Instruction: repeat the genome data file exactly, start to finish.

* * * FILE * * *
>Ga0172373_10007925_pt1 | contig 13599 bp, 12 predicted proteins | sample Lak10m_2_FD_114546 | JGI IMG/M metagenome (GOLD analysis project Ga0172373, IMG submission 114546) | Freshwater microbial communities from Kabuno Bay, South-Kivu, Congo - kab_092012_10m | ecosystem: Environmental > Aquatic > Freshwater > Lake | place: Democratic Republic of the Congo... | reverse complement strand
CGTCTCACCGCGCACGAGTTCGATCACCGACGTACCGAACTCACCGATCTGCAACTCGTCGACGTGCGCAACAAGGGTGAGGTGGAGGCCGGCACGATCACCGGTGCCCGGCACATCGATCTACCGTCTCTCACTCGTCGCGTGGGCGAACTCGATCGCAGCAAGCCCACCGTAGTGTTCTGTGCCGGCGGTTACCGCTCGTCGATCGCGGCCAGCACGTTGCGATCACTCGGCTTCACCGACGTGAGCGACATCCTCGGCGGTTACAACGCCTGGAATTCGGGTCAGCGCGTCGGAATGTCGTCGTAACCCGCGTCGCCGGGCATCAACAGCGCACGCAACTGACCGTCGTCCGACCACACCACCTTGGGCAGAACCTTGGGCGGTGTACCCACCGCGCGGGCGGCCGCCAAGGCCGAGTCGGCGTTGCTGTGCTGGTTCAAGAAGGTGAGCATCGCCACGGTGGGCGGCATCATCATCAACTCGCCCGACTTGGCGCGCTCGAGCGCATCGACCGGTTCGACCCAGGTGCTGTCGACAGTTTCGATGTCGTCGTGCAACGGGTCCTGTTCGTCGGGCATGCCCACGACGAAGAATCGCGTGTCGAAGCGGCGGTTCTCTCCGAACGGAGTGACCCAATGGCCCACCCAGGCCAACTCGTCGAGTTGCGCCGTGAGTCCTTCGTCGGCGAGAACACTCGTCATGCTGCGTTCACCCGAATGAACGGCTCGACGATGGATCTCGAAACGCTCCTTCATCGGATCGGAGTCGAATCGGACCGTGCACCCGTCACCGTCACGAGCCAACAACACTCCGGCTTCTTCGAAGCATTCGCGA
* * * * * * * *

>Ga0172373_10007925_pt1 | contig 13599 bp, 12 predicted proteins | sample Lak10m_2_FD_114546 | JGI IMG/M metagenome (GOLD analysis project Ga0172373, IMG submission 114546) | Freshwater microbial communities from Kabuno Bay, South-Kivu, Congo - kab_092012_10m | ecosystem: Environmental > Aquatic > Freshwater > Lake | place: Democratic Republic of the Congo... | reverse complement strand
CGTCTCACCGCGCACGAGTTCGATCACCGACGTACCGAACTCACCGATCTGCAACTCGTCGACGTGCGCAACAAGGGTGAGGTGGAGGCCGGCACGATCACCGGTGCCCGGCACATCGATCTACCGTCTCTCACTCGTCGCGTGGGCGAACTCGATCGCAGCAAGCCCACCGTAGTGTTCTGTGCCGGCGGTTACCGCTCGTCGATCGCGGCCAGCACGTTGCGATCACTCGGCTTCACCGACGTGAGCGACATCCTCGGCGGTTACAACGCCTGGAATTCGGGTCAGCGCGTCGGAATGTCGTCGTAACCCGCGTCGCCGGGCATCAACAGCGCACGCAACTGACCGTCGTCCGACCACACCACCTTGGGCAGAACCTTGGGCGGTGTACCCACCGCGCGGGCGGCCGCCAAGGCCGAGTCGGCGTTGCTGTGCTGGTTCAAGAAGGTGAGCATCGCCACGGTGGGCGGCATCATCATCAACTCGCCCGACTTGGCGCGCTCGAGCGCATCGACCGGTTCGACCCAGGTGCTGTCGACAGTTTCGATGTCGTCGTGCAACGGGTCCTGTTCGTCGGGCATGCCCACGACGAAGAATCGCGTGTCGAAGCGGCGGTTCTCTCCGAACGGAGTGACCCAATGGCCCACCCAGGCCAACTCGTCGAGTTGCGCCGTGAGTCCTTCGTCGGCGAGAACACTCGTCATGCTGCGTTCACCCGAATGAACGGCTCGACGATGGATCTCGAAACGCTCCTTCATCGGATCGGAGTCGAATCGGACCGTGCACCCGTCACCGTCACGAGCCAACAACACTCCGGCTTCTTCGAAGCATTCGCGA